continued "It is so far reaching and it impacts so many parts of the law that it does not make practical sense to try and amend it," Palmer said. "The practical thing to do probably is repeal the law and start over. It is impacting a lot of honest, taxpaying citizens’ lives for no good reason other than facing political pressure."
Palmer added that it would take about $1,000 annually to comply with new regulations that would be placed on the county as well as an additional employee.
Already, County Clerk Joe Provoncha said that his office had added an additional computer station to help handle the expected workload associated with the new law.
Palmer also spoke to the mental health aspect of the law.
"It aggravates the problem because if you count on that interaction and then a state trooper knocks on your door because of something you may have said, you are never going to a therapist again," Palmer said. "You have some that are not going to report anything and some that are going to try and cover their bases and report everything. Once people start finding out that their confidential conversations with a therapist are subject to being known about by state police, that is going to be a problem."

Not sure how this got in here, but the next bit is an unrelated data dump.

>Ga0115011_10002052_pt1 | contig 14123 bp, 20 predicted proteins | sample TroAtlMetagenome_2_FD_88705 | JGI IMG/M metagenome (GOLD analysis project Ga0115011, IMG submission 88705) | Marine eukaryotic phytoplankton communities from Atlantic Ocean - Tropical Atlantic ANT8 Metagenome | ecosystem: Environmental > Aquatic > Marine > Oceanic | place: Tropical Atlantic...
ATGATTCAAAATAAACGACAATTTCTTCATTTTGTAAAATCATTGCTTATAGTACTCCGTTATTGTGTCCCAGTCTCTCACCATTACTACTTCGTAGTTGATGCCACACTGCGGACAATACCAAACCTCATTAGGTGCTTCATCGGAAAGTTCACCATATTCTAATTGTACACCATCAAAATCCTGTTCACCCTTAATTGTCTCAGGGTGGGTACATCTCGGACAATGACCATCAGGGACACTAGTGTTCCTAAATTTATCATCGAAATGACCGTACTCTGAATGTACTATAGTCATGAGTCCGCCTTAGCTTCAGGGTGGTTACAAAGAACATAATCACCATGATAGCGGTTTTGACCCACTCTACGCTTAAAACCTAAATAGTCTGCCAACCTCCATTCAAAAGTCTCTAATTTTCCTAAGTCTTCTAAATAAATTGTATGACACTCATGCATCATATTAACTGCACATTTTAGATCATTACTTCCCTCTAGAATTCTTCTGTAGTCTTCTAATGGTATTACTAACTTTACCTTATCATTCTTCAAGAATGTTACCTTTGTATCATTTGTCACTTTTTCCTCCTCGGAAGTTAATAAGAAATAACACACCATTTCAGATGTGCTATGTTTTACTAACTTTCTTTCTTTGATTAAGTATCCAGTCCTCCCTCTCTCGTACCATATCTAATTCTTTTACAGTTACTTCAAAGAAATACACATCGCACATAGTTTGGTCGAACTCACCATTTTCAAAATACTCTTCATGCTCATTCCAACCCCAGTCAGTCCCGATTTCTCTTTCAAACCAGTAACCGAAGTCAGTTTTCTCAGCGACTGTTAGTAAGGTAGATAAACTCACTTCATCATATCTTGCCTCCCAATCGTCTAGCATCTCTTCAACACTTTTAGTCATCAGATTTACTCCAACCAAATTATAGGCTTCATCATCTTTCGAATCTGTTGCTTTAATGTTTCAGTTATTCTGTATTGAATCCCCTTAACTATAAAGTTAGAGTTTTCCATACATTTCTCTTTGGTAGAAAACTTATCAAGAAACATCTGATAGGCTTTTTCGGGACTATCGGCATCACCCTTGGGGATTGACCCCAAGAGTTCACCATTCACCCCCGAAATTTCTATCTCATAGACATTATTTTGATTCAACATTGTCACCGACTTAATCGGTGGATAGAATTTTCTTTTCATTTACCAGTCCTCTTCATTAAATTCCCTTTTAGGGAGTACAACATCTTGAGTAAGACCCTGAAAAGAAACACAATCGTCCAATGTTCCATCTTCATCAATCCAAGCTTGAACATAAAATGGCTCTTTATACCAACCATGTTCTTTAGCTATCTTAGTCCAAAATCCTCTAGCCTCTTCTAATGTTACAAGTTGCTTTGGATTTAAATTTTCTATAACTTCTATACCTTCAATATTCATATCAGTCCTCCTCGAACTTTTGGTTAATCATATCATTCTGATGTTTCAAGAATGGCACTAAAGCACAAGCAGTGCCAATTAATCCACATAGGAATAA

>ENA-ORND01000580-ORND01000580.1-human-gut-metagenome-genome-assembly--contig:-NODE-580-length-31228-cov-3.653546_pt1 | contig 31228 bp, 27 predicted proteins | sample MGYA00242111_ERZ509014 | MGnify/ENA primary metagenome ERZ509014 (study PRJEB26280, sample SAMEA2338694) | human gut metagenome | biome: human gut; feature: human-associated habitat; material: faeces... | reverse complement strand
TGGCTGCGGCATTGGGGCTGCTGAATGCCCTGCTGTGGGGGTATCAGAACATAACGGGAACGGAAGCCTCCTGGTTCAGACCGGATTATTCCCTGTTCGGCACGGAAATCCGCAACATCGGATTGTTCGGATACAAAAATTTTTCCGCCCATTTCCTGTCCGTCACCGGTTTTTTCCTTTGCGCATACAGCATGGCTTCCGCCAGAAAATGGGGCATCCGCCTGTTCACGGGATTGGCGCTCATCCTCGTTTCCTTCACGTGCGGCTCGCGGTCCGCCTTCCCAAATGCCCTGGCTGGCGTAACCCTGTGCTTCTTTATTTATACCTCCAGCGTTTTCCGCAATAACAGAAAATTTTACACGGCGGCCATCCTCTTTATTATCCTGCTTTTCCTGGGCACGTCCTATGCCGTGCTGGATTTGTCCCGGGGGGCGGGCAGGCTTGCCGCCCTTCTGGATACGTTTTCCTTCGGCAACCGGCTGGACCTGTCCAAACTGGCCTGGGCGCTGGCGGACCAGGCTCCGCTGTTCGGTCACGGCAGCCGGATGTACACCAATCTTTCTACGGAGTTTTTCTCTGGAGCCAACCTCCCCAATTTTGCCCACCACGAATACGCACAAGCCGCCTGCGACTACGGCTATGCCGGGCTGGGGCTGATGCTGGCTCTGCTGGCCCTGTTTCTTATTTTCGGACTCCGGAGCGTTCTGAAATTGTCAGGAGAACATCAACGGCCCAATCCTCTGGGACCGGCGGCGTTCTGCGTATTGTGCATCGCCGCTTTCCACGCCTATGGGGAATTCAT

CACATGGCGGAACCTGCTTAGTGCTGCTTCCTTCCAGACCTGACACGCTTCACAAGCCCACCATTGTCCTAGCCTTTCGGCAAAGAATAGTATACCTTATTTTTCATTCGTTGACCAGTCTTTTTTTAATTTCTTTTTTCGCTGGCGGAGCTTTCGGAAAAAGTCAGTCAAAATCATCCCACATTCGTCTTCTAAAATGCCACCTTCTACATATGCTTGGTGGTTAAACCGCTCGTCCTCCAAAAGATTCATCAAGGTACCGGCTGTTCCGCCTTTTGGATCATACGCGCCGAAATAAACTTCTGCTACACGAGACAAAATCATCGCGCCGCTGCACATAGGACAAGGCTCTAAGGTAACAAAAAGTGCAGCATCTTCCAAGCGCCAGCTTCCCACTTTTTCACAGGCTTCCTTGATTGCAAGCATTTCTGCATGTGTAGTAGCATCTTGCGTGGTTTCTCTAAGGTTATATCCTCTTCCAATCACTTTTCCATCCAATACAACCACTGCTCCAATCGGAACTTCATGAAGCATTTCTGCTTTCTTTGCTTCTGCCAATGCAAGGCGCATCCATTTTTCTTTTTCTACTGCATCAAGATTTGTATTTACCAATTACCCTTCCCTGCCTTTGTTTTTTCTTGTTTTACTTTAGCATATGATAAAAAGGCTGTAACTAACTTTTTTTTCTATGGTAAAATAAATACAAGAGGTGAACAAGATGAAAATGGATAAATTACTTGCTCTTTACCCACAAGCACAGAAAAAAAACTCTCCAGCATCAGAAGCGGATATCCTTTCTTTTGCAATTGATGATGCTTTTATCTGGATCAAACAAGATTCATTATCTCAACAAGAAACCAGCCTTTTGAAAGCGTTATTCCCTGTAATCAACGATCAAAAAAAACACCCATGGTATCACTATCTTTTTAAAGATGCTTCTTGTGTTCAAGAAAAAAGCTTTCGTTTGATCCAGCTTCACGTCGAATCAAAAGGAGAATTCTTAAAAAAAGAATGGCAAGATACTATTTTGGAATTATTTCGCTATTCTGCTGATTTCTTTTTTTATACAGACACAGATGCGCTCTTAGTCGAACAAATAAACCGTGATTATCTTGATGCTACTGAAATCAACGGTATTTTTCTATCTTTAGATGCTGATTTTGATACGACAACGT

Sheriff Richard Cutting, who had already spoke to the board about the impact on law enforcement, addressed the board about the impact the law could have on sportsmen.
"The loss of the hunters not coming to the area would mean guides would no longer be able to make money and the beds at local hotels would be vacant that were not before because hunters may have guns that are now illegal in the state or they are protesting coming to the state or whatever," Cutting said. "It is a tremendous industry in New York state and without some consideration and some amendment to this law, there will be a significant impact on the state and revenue."